Let’s face it – for many people the term ‘retirement’ doesn’t have the same meaning today as it once did years ago. Wind the clocks back a few decades and the work landscape was much different. Your average employee had one or two jobs in their entire career vs and average of 3-5 today. Pensions were commonplace, and now, they are truly of dinosaur stature. Additionally, many workers just walked out the door and never had earned income again for the rest of their lives.

Fast-forward to today and the scene is much different. The vast majority of clients of ours here at Infinium will have many different jobs, at many different employers and rarely get a pension. They also frequently express the desire to take on work again, but in a different form and under conditions much more agreeable to their schedules. the COVID-19 crisis definitely accelerated this trend as many professionals can now become consultants and get paid for their skills entirely from a distance via web conferencing. So net-net, it’s a brave new world as we all contemplate the golden years of our lives.

Nonetheless, retirement in terms of stepping away from your mainline job can bring with it a huge shift in your finances and lifestyle. For that reason, you need to ensure you are ready to retire before doing so officially. Of course, one of the hardest decisions you will have to make is deciding when to retire. If you retire too early, you may end up in financial trouble. On the other hand, retiring too late means that you will probably have no energy to enjoy life after that.

Additionally, according to 64% of Americans either think their retirement savings are not on track or are not sure of the average amount they should set aside as retirement savings. Here are more interesting retirement statistics.

•41% of retirees fear outliving their savings and investments.
•There are about 25% of non-retired adults without retirement savings.
•Only 29% of workers are very confident they will have the resources to enjoy a comfortable retirement.
•21% of individuals strongly agree that preparing for retirement stresses them out.

Note that retirement implies freedom for some individuals. However, the idea is terrifying for others. Such individuals have several questions running in their minds whenever they think of retirement, including;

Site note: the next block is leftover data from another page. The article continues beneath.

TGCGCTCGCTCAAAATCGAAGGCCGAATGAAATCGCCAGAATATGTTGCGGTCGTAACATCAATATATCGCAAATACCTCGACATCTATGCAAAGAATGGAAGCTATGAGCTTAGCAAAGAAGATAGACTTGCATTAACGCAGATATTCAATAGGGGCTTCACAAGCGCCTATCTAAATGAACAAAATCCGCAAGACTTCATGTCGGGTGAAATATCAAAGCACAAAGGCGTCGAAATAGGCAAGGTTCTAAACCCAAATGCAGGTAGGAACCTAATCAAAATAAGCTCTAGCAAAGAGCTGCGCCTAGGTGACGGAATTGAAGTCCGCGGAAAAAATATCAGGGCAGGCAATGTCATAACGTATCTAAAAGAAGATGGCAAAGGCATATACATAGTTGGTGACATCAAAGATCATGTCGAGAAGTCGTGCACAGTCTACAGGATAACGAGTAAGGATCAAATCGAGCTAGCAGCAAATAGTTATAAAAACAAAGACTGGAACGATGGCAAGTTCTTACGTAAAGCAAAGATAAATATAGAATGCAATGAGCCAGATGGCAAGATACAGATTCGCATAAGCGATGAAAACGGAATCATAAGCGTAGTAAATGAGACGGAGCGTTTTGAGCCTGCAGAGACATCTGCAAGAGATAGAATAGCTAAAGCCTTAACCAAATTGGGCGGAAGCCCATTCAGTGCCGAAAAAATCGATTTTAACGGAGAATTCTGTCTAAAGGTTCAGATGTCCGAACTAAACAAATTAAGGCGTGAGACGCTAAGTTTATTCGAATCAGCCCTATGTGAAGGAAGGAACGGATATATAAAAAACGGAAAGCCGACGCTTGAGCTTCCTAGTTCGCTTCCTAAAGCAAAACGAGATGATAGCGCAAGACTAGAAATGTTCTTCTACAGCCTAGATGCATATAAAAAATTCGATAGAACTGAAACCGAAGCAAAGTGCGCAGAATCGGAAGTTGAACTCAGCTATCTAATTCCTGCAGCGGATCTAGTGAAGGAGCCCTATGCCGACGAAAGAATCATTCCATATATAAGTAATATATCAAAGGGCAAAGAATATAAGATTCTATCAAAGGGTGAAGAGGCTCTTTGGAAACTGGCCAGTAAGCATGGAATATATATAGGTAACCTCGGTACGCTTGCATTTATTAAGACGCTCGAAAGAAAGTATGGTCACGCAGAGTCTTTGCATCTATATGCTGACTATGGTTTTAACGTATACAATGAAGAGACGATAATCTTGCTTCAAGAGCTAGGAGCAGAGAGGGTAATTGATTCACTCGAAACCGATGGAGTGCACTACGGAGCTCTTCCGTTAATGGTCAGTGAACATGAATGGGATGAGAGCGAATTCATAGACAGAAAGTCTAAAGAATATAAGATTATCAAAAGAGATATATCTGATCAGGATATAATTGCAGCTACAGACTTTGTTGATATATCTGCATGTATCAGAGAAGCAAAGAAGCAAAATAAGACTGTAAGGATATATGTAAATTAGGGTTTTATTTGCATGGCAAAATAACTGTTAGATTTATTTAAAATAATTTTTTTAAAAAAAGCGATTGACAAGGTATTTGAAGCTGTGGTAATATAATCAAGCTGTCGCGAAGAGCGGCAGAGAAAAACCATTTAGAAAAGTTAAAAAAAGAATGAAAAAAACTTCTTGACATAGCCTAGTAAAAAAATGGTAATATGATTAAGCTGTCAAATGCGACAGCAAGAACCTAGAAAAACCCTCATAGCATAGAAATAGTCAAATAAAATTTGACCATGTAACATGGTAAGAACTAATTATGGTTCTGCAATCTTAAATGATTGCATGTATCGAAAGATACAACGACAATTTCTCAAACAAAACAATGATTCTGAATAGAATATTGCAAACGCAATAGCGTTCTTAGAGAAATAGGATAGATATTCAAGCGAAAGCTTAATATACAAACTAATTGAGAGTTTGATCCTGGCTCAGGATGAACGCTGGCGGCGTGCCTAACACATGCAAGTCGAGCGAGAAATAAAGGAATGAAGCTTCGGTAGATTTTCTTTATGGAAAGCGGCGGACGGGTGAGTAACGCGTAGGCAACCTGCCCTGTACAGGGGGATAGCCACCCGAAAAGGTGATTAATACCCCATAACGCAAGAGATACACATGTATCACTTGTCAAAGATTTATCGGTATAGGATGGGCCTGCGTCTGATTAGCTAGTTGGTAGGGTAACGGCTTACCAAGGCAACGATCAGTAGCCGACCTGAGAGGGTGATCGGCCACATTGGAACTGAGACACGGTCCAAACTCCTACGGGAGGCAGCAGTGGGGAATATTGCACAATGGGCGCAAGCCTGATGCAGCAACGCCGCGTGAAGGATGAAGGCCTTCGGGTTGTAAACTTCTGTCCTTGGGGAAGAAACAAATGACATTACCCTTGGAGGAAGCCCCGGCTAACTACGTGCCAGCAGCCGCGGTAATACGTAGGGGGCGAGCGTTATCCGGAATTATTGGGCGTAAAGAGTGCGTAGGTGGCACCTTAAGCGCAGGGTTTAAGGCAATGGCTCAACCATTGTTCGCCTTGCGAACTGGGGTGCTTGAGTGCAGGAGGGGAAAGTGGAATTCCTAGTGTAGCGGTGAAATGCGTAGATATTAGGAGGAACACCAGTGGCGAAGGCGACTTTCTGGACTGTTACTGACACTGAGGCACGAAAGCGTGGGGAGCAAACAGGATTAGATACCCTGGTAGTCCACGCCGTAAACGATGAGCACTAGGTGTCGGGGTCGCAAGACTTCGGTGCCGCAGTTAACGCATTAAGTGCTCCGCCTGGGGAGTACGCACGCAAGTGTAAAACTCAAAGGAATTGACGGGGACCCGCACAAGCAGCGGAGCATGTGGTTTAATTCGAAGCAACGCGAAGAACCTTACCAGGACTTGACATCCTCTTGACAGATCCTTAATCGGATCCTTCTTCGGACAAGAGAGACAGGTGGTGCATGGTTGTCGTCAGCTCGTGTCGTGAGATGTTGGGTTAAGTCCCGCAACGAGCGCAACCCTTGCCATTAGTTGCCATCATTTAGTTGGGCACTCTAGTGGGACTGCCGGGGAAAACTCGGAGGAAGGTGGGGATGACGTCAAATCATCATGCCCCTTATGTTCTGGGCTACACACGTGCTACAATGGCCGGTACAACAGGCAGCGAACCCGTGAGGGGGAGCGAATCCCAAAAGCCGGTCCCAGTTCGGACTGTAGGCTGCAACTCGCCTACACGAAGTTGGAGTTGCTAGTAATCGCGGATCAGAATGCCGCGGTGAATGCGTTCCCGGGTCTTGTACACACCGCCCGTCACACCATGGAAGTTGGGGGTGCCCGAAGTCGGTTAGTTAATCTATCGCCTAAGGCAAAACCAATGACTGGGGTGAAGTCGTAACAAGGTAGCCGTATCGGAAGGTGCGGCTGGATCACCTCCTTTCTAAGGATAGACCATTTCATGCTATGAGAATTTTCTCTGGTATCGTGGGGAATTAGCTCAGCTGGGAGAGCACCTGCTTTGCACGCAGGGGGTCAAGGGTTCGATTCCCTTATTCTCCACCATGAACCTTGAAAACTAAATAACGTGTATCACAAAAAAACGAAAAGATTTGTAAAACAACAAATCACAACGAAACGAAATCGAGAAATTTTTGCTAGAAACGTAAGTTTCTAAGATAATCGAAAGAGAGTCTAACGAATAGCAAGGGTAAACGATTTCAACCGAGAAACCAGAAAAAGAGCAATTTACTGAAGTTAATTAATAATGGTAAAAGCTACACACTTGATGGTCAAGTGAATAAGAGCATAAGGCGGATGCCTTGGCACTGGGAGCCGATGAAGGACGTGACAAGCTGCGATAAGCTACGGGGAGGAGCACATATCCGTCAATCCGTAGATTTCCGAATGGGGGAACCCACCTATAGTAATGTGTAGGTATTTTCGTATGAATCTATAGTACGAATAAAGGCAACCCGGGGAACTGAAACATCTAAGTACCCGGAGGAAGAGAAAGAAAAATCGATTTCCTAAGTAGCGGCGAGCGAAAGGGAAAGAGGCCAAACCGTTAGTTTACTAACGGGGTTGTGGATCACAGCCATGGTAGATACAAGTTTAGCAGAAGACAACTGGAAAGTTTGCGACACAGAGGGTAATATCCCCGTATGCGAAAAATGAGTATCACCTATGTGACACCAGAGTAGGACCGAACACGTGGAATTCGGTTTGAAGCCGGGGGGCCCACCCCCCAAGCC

•What If I have to go back to work?
•Will I die broke?
•Will my retirement income be enough to enjoy retirement?
•What if I need long-term care?
•How will I pay for health insurance

There is a lot to consider when you think about retirement. As much as that is the case, putting the extra time and effort to ensure that you are ready to retire is not an option whether you are anxious, excited, or stressed out about it. That is where a pre-retirement checklist comes in handy. Here are details on some of the things worth considering before retiring:

1. Identify Your Critical Retirement Dates and Deadlines

When preparing for retirement, the first thing you need to do is familiarize yourself with your retirement dates and deadlines. You do not need to memorize them, but it is critical to have a general idea of things to watch out for and when to identify them. Below are some of the questions you should ask yourself in this case.

a) When is pulling money from your retirement plan accounts necessary? What is the penalty for failing to do so?
b) When do you qualify for Medicare, and what penalty will you pay for failing to enroll in time?
c) What penalty do you pay for pulling money from your retirement plan account early, and how can you avoid it?
d) When can you claim your Social Security benefits, and how can you maximize the money you get?

Note that these retirement dates and deadlines change regularly, and that is why you need to keep up on regulatory changes. Also, getting these dates and deadlines wrong can attract massive penalties. For instance, the penalty for missing your IRA required minimum distribution is 50% of the RMD (Required Minimum Distributions) yet to be withdrawn.

Additionally, you will pay an increase of 10% for each year if you miss your Medicare enrollment deadline.

2. Learn How to Minimize Taxes and Withdraw Funds

Probably, you have spent your entire adult life investing money into your retirement accounts, and when it is time to take it out, it may seem crazy. Understanding how to withdraw such funds is not an option. If your retirement savings plan is employer-sponsored, you need to consider leaving the money there or moving it into an IRA account.

If you are over 59.5, consolidating may prove a better option. That suggests that you can take out cash from your retirement accounts without incurring an early withdrawal penalty. Understand that taking required minimum distributions (RMDs) is a requirement by law once you hit 70.5.

The decision you make, in this case, should be in line with what you and your family feel most comfortable with and what is tax-efficient. Working with the institution managing your funds to understand how withdrawals work is advisable.

You will also need to decide when to sign up for Social Security. Although signing up anytime between the ages of 62 and 70 is an option, most experts advise waiting until full retirement age to do so. The reason is that you can expect a bigger check by waiting longer. Applying for Social Security is possible in person at the local Social Security office, online, or by phone.

3. Prepare A Budget